When you’re in charge, the success of your medical conference doesn’t just reflect on your team or company—it reflects on you personally. Fortunately, what makes a successful conference is not just a matter of blind luck.
Conference success is under your direct control.
Here are three little-known ways that will ensure your next medical conference is outstanding.
“If something can go wrong, it will.” Obsessively planning is the best way to make sure that almost nothing goes wrong. And if something does go wrong, you’ll have a process to fix it immediately and with little effort.
Being obsessive is how to plan a successful conference. If you’re not already an obsessive planner, then become one. This is a skill you can easily develop. There are many tools available to help, but the one I recommend the most is Trello. I even have a Trello board just for listing all of my processes. I also have a checklist for each process, so I never forget a step. This system saves me time, makes me more productive, and increases the quality of my work.
Another useful planning tool is conference registration software. I’ve attended conferences that used either an all-paper system or software that handled only part of the job. This discombobulated start set the stage for an unsuccessful conference.
Break down your conference into sub-systems, such as pre-conference marketing, registration, etc. List every process for every sub-system, and then list every step of every process. Be obsessive. And of course, be sure everyone on your team follows every step for which they are responsible.
Bring Extra Staff
Successful conferences are not created by a few people working their tails off. You need a team where everyone has enough time to interact with attendees. They need to have time to take care of the any crisis that pops up and give it their full attention.
If only one or two people are available, then they will quickly become overwhelmed and not able to handle requests. This will leave everyone at the conference feeling it was a disorganized mess.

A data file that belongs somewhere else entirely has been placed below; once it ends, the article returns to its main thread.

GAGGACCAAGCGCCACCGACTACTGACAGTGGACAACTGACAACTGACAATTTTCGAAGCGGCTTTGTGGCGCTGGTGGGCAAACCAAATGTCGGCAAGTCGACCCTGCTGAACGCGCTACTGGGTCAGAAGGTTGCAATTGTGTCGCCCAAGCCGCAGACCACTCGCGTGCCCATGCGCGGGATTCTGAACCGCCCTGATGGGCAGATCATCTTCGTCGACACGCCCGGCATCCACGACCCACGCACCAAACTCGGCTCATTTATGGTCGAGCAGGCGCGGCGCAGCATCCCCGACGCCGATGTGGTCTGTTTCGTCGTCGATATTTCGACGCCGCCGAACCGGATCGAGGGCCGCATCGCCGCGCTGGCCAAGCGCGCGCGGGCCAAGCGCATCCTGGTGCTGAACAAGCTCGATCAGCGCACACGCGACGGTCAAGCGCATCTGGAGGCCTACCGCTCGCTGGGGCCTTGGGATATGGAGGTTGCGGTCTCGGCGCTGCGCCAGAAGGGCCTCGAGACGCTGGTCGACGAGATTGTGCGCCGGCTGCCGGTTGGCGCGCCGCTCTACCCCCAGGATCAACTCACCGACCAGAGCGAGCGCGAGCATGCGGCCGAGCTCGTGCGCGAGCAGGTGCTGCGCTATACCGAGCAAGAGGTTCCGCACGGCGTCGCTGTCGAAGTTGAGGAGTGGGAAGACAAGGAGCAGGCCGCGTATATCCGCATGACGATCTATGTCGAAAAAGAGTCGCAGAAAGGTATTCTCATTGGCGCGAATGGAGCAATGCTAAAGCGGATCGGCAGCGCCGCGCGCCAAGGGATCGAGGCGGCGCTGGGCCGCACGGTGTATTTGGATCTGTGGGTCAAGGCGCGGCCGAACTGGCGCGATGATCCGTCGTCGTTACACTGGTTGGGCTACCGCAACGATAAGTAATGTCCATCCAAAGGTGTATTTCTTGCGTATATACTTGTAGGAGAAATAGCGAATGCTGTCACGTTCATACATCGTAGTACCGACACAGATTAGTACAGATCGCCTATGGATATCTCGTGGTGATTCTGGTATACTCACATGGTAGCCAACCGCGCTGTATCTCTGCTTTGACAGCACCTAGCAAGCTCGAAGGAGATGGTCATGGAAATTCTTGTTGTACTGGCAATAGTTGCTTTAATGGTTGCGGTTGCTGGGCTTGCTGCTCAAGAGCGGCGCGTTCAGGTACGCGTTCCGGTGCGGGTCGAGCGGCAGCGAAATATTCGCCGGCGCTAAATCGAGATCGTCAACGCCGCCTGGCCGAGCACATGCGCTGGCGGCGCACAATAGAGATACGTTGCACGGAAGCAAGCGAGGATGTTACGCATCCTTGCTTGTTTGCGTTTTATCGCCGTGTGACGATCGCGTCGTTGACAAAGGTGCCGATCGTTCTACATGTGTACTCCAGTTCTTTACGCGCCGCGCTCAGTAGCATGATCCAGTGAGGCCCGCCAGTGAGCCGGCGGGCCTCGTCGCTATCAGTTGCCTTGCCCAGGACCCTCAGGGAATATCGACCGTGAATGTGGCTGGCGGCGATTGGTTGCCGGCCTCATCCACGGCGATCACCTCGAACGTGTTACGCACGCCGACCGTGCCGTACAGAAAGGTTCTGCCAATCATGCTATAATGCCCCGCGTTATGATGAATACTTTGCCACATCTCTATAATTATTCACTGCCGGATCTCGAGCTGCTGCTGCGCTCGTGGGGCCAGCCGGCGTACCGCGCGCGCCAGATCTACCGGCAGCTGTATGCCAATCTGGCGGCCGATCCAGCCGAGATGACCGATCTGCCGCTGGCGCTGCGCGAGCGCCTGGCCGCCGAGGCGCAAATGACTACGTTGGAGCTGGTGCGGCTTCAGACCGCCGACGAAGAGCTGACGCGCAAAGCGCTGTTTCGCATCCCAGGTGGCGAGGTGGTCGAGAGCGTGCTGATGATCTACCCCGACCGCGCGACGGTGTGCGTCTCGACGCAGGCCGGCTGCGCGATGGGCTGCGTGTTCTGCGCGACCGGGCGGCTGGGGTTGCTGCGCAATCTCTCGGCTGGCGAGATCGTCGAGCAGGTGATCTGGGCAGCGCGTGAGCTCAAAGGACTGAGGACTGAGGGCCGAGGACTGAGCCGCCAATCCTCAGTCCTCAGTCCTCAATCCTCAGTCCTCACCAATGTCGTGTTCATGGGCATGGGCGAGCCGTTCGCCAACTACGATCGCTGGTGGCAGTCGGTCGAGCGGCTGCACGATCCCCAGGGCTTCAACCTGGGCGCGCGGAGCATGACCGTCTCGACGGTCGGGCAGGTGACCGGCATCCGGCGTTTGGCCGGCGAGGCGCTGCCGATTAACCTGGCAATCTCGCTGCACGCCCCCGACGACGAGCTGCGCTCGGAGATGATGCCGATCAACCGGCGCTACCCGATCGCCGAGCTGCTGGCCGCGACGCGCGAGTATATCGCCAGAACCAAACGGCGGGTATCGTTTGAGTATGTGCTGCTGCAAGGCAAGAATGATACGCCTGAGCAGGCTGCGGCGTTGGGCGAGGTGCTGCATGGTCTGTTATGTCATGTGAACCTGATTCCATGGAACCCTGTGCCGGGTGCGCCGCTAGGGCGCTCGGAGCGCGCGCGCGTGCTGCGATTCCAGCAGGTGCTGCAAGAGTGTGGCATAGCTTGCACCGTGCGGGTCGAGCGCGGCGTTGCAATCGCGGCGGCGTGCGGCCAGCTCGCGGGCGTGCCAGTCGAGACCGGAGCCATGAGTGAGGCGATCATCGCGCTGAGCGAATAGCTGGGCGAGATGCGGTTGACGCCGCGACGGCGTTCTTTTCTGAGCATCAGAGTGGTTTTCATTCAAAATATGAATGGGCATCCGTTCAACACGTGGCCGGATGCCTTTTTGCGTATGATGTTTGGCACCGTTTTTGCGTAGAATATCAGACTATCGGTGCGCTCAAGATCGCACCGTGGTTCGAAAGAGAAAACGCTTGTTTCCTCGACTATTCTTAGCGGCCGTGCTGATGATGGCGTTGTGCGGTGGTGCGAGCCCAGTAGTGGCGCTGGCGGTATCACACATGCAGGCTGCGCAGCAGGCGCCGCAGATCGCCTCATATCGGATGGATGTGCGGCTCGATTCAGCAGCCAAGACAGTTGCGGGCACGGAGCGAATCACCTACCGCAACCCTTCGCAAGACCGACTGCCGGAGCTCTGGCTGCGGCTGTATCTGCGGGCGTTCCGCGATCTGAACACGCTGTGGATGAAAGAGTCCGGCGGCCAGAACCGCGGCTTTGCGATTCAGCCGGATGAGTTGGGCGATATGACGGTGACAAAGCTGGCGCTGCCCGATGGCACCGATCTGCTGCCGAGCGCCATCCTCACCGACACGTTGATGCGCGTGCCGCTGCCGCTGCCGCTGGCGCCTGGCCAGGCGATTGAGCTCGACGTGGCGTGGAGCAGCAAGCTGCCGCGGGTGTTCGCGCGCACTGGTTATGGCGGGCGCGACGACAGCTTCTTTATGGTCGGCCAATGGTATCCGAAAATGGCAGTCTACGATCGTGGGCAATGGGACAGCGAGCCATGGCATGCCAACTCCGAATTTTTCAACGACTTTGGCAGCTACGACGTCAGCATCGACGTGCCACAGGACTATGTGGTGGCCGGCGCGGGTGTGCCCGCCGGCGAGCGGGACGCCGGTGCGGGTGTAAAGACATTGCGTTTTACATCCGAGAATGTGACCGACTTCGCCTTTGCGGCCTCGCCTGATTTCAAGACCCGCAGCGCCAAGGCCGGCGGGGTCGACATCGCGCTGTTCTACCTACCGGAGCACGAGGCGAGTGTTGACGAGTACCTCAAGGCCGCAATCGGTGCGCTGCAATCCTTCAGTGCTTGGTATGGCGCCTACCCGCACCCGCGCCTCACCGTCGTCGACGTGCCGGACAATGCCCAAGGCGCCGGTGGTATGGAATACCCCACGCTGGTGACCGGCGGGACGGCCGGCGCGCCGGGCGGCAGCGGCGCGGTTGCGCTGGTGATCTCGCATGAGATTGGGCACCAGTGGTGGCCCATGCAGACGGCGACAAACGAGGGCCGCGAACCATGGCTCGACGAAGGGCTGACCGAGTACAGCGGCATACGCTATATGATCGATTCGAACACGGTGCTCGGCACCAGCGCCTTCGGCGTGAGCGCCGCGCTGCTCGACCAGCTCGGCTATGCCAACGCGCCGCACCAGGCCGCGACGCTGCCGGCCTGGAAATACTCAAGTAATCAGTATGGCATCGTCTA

Even if you do not personally experience a crisis, your perception of the conference is influenced by what other people experience. Watching frustrated staff members and attendees will quickly spread negative perceptions.
Bring a few more team members than you think you will need, and you will avoid all of this. The extra team members don’t even have to be especially knowledgeable about the conference itself. Choose people that are friendly and are willing to learn a few procedures to handle most crises that arise.
Create a checklist with “if this, then that” processes for situations that are most likely to occur. For example, what is the procedure to follow if someone forgets their pass, or if they arrive late for registration? Print and laminate these procedures, and be sure every team member has one.
Do you want to be obsessively prepared? Have a training session before the conference starts and cover as many scenarios as possible. Encourage team members to ask a lot of questions and to think of unlikely scenarios. Also, create a hierarchy or chain of command. When a team member is stuck, who do they go to for help?
As the person in charge, you should be the last person in that chain of command. Ideally, you should rarely be asked for help. Your job is to oversee all of the processes that you’ve put in place, not put out fires.
Market Like Crazy
You can’t have a successful conference if no one knows about it. Don’t expect people to remember, even if they faithfully attend every year. Our lives become busier, not less busy.
Good marketing is appreciated because it is considerate. It shows that you understand how busy people are, and you’re helping them remember an important event.
Remind people early and often, and then go a step further. Show people why your next medical conference is even more important than the last one. Show them the benefits of attending, and be specific. For each benefit, give an example of how that benefit will improve their life. Make it a no-brainer why they should attend.
And as you would expect me to say by now: Obsessively plan your marketing. Have a process for everything, and include dates for every step. Learn how to effectively use email marketing or outsource it to a marketing company that has the experience to do a great job.
Obsessive planning and documenting every process is the key to a successful medical conference. It’s also the key to your sanity. Spend your time managing processes, not putting out fires.
If you don’t already have a system for organizing your processes, take a look at Trello.
Are you committed to making your next medical conference an outstanding success?